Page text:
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Recent Polar Bear Hunt Both Legal And Illegal

/ Post by Erica Wills of Polar Bears International

A few weeks ago, I wrote about the delicate balance between culture preservation and conservation regarding polar bear hunting. Now, I bring you another case to consider. Last week, a family of big-game hunters from Mexico shot and killed three polar bears near Resolute Bay, Nunavut, Canada. 

Though it was entirely legal for the Martinez family to kill those bears, they were caught in an attempt to illegally transport the hides and several narwhal tusks back to Mexico, as they did not have the proper permits. It should also be noted that, even if they did have the proper permits, “the Mexican government does not allow the importation of mammals or mammal hides into its country, and the four men would not have been legally allowed to take them into the country. 

According to Canadian law, “polar bears can only be harvested by Inuit hunters for sustenance, or by sport hunters guided by Inuit.” In Nunavut, local hunters are issued tags on an annual basis to hunt polar bears. However, they also have the option to sell those tags to big-game hunts, like the Martinez family.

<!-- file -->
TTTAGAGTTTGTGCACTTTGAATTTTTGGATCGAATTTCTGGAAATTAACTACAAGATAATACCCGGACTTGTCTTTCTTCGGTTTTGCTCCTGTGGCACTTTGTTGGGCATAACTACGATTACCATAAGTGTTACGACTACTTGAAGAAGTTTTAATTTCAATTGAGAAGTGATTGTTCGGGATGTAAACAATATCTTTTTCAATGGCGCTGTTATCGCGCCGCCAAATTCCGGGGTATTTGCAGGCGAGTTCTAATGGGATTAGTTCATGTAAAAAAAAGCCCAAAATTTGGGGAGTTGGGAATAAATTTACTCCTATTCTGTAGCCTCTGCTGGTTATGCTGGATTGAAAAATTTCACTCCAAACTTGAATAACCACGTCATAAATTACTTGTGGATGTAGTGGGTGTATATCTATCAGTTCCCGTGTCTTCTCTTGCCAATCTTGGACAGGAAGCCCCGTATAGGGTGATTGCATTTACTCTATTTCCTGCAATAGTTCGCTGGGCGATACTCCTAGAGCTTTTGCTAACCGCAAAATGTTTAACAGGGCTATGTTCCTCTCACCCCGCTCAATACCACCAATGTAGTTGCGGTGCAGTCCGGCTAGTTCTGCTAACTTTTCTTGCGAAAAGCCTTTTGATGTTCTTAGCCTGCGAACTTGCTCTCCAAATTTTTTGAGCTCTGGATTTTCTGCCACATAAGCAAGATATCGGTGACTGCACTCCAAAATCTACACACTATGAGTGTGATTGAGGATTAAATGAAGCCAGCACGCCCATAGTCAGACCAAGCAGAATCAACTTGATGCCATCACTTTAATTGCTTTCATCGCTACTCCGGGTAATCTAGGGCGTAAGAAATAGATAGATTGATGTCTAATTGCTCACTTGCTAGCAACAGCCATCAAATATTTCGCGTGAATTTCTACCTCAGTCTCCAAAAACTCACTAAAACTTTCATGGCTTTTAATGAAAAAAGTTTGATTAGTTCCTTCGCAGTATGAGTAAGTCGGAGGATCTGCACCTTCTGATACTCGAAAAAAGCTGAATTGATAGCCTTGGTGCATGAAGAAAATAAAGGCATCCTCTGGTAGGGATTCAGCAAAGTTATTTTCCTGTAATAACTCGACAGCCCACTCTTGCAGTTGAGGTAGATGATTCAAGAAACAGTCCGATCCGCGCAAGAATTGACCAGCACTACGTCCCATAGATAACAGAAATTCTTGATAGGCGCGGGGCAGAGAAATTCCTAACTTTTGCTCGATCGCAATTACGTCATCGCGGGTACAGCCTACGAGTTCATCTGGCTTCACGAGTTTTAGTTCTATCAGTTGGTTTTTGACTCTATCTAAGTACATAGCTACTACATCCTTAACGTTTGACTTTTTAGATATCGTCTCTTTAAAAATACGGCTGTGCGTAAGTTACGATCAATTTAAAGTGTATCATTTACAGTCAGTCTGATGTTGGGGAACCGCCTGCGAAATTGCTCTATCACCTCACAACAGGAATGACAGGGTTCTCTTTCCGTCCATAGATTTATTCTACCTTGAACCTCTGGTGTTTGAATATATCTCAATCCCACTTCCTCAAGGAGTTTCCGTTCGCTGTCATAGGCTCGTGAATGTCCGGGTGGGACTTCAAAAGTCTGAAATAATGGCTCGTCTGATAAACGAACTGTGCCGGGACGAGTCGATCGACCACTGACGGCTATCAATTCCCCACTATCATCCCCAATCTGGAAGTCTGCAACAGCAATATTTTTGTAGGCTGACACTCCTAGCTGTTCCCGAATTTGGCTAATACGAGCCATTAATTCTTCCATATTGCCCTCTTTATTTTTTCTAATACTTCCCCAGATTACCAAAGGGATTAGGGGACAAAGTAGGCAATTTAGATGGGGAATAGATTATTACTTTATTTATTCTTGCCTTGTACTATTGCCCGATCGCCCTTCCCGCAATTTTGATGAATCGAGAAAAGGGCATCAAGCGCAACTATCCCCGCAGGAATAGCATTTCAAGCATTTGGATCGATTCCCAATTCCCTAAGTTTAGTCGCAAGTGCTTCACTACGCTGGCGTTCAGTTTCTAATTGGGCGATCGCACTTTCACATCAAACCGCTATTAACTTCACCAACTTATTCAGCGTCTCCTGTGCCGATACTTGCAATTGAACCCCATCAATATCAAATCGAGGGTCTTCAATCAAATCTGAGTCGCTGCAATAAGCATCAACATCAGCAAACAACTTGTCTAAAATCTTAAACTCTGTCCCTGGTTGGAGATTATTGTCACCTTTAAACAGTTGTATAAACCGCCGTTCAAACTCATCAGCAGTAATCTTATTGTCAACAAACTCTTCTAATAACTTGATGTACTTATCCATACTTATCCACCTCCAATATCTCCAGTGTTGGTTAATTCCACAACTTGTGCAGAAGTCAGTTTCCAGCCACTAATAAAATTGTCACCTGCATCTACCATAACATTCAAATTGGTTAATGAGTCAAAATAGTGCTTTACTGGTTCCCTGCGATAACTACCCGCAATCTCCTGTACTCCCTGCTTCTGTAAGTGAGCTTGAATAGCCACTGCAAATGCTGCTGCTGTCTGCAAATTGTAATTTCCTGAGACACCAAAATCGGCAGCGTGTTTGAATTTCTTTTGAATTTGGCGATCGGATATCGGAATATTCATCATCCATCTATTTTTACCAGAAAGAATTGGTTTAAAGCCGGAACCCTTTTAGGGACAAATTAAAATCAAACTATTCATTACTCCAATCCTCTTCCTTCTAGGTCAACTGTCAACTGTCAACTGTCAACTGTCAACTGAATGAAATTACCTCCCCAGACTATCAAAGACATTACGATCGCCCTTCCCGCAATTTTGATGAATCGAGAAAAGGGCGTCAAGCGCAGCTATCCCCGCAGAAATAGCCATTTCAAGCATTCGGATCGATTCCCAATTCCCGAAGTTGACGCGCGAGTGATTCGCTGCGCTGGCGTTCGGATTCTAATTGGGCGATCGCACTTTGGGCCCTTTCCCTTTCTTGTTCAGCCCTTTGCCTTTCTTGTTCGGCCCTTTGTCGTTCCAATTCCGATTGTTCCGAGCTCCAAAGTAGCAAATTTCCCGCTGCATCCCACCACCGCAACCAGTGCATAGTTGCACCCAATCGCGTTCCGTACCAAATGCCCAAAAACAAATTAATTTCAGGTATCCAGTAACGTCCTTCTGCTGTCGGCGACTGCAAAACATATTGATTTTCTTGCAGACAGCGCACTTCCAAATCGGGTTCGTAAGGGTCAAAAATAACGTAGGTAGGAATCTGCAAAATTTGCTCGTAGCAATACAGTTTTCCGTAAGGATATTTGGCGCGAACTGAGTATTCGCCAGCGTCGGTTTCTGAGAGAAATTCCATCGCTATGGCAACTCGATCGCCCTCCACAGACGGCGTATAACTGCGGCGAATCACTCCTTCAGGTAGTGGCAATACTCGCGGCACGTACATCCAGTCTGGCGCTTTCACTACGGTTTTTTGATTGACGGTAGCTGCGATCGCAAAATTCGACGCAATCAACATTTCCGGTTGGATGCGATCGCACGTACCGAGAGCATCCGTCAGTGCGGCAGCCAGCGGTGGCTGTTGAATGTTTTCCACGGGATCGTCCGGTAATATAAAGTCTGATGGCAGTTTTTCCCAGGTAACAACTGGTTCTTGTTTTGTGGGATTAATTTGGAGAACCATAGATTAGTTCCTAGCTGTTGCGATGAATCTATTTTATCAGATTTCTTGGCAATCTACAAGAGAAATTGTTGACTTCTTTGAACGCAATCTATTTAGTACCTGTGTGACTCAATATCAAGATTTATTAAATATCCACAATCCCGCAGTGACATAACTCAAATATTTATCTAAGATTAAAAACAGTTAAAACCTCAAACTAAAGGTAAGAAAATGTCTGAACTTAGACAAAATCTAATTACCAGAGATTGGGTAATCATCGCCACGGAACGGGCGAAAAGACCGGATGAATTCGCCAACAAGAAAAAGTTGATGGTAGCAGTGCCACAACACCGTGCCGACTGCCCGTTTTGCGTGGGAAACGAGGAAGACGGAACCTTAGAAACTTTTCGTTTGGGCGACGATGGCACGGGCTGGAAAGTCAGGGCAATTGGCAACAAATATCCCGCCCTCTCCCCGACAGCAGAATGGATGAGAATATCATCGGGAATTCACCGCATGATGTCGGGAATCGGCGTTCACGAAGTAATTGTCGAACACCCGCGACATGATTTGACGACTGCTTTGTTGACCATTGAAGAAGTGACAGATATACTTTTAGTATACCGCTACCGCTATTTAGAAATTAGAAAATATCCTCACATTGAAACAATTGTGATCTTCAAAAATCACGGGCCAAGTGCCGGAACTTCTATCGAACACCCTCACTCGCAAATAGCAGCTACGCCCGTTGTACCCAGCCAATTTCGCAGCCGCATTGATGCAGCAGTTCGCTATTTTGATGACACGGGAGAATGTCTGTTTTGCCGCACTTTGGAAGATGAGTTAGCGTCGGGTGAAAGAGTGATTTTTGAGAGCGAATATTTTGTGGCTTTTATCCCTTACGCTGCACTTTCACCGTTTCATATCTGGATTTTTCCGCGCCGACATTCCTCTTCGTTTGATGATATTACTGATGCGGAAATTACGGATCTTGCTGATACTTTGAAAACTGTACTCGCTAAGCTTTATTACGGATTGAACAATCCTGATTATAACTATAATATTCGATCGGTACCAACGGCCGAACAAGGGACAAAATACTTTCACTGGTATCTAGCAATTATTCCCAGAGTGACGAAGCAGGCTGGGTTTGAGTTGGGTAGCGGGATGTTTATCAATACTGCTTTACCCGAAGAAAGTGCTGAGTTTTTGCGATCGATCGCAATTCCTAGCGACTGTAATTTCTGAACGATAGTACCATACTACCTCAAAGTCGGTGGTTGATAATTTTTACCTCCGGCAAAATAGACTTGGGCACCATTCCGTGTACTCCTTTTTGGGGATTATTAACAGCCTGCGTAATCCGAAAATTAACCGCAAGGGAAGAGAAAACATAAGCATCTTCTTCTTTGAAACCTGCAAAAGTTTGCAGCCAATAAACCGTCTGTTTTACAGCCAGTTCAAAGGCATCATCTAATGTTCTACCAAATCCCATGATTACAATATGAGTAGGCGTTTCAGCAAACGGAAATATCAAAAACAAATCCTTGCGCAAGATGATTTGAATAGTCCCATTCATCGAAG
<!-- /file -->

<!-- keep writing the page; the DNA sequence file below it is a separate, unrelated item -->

The fines between the four men totaled $80,000, all of which will be directed to Canada’s Environmental Defense Fund (EDF); the EDF allocates money to various environmental groups around the country.

Should local hunters be allowed to sell their tags and encourage big-game hunts? Should hunting polar bears be allowed only for Inuit sustenance, and not for sport hunting? What are your thoughts on this?